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Michael Vey: The Prisoner of Cell 25 (Michael Vey #1), by Richard Paul Evans
Michael Vey is a fourteen-year-old high school freshman who lives in Meridian, Idaho. He also has Tourette Syndrome. Contrary to the popular perception of the condition, this does not mean that he curses uncontrollably. Rather, he has tics; he blinks and swallows and makes random sounds. His tics get worse when he is under stress. Between his size (he is short for his age), his Tourette, his general social awkwardness and his best friend being Ostin Liss, the smartest kid in school, and himself the target of bullies, Michael spends a lot of time dealing with bullies.
One day he is set upon by the school bullies, Jack, Wade, and Mitchell, and strikes back. He zaps them with electricity and tells them that he could have hit them harder. That is the first time that we, and cheerleader Taylor Ridley, see that there is more to Michael than meets the eye.
Additionally, someone has been looking for two missing children for the past fourteen years. It turns out that Michael is one of those children. We find out that fourteen years ago, the staff at Pasadena General Hospital was testing out a new imaging device, made by a company called Elgen. Somehow it affected the babies born at the hospital during that period. Most of the babies died. There were seventeen survivors, one of whom is Michael.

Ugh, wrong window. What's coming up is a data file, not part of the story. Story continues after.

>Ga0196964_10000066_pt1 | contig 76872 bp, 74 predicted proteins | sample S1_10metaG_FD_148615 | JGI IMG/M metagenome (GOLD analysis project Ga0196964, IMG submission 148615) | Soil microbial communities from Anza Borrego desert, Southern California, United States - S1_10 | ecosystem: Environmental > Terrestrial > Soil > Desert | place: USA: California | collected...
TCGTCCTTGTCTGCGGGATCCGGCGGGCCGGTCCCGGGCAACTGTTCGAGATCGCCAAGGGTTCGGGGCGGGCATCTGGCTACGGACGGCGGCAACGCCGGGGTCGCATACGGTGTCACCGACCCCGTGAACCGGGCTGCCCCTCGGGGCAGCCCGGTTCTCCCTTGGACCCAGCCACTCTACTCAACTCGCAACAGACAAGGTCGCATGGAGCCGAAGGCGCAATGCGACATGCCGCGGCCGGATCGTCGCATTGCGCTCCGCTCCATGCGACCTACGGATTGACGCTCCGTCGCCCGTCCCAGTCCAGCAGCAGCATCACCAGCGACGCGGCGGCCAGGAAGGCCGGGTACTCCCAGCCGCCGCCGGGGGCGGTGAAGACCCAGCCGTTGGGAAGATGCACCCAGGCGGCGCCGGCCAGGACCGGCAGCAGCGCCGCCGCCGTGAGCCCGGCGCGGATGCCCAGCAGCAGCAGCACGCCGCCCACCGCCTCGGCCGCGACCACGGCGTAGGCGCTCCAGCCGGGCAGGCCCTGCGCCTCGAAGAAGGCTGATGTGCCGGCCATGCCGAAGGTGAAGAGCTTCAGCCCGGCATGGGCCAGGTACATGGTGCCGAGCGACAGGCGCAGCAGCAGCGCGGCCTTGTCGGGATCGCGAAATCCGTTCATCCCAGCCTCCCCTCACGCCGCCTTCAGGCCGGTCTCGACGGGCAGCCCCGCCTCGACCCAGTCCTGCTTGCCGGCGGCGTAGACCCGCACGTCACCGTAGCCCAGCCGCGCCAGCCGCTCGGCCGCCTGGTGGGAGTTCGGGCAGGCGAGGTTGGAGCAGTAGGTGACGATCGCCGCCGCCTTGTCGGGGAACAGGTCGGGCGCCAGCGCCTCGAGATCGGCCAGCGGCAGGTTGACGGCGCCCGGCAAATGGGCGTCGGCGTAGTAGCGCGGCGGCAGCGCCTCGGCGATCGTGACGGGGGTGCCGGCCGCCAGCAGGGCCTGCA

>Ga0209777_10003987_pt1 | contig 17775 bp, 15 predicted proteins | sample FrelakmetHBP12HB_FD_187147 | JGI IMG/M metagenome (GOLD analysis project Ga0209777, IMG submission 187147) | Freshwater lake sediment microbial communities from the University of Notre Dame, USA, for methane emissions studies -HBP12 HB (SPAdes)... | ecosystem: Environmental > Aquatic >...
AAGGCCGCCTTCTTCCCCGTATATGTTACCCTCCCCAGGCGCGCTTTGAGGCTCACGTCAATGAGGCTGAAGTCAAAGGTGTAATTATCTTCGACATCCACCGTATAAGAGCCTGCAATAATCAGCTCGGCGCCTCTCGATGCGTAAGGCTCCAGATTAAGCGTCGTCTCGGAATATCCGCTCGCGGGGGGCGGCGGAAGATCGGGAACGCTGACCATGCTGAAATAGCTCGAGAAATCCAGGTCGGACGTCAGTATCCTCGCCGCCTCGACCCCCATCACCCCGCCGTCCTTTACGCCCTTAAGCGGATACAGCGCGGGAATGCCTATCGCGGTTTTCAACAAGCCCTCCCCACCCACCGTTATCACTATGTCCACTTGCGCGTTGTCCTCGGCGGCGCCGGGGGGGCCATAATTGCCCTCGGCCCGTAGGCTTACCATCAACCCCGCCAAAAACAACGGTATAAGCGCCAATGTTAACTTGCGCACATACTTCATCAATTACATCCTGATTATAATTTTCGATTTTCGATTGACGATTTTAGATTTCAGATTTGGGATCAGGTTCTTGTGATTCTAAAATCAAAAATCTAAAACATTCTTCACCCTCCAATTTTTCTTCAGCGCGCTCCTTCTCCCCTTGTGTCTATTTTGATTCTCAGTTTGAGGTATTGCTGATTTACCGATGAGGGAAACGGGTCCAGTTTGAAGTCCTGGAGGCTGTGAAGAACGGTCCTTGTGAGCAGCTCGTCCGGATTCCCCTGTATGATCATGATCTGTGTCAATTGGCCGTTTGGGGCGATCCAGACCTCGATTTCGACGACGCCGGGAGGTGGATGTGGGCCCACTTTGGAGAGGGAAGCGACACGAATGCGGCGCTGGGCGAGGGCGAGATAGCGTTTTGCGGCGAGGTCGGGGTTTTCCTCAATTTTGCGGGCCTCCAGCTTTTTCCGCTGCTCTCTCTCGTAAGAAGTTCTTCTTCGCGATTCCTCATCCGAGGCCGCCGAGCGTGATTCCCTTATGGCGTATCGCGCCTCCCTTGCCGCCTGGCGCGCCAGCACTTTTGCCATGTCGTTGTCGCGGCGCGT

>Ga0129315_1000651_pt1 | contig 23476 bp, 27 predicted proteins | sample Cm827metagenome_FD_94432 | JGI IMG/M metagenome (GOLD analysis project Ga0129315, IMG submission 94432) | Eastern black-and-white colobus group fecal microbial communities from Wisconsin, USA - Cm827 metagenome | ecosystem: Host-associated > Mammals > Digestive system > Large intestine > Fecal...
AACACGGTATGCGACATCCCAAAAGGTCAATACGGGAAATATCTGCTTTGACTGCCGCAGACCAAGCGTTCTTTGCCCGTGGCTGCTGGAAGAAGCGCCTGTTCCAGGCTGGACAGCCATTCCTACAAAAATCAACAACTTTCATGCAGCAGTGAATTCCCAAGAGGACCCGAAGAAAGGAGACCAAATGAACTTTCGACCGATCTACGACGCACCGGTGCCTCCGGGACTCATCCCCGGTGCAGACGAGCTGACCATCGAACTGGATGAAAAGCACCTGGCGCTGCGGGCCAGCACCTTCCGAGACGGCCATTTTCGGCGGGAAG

By the time Michael gets an invitation to a private school called the Elgen Academy (student body: seventeen), he knows that he is one of the babies that was affected by Elgen's machine. Of course, he instantly realizes that this invitation is Elgen's attempt to get him under their control, and refuses to go. However, when Michael's mother and Taylor, who has become Michael's friend, are kidnapped, Michael and Ostin know that the school is the first place to look for them. Soon they, and a couple of surprising other characters, head off to California to rescue them.
Building on the idea that animal nervous systems are electrical in nature, the surviving children have special abilities, all having to do with electricity and/or the nervous system. Besides Michael's ability to project electricity, we find, for example, that one of the kids has the ability to affect the emotions of other people. Another can generate heat and light. The way that science, problem-solving, and bioelectricity are used in this book has led to it being named an Outstanding Book by the National Science Teachers Association.
Michael can generate "pulses" of electricity, but he has an unexpected ability, too, that Ostin finds while testing Michael. Michael seems to be able to absorb electricity and direct it.
We do, of course, find out what Cell 25 is. The promotional material for the book offer the reader a chance to glimpse what is in Cell 25 if you visit the book's website. And, after seeing what is in Cell 25, I have to ask, "Why would I want to do that?" I know that it's just a gimmick and probably is just some supplemental material, such as an interview with the author, but still . . . . I feel this was not the best possible marketing choice.
One peculiar thing about the book is that most of it is written in the first person, from Michael's point of view. However, once Taylor gets kidnapped, we see things from her perspective, in the third person. It is an interesting approach, though I have known some people in the fanfiction writing community who would be extremely critical of this technique. I wonder how things would have worked out if Evans had attempted different first-person perspectives, similar to what Rick Riordan uses in his "Kane Chronicles" series.
Overall, though, I loved this book. The characters, the danger, the science. It was with a very pleasant feeling of anticipation that I await the rest what is shaping up to be an amazing series.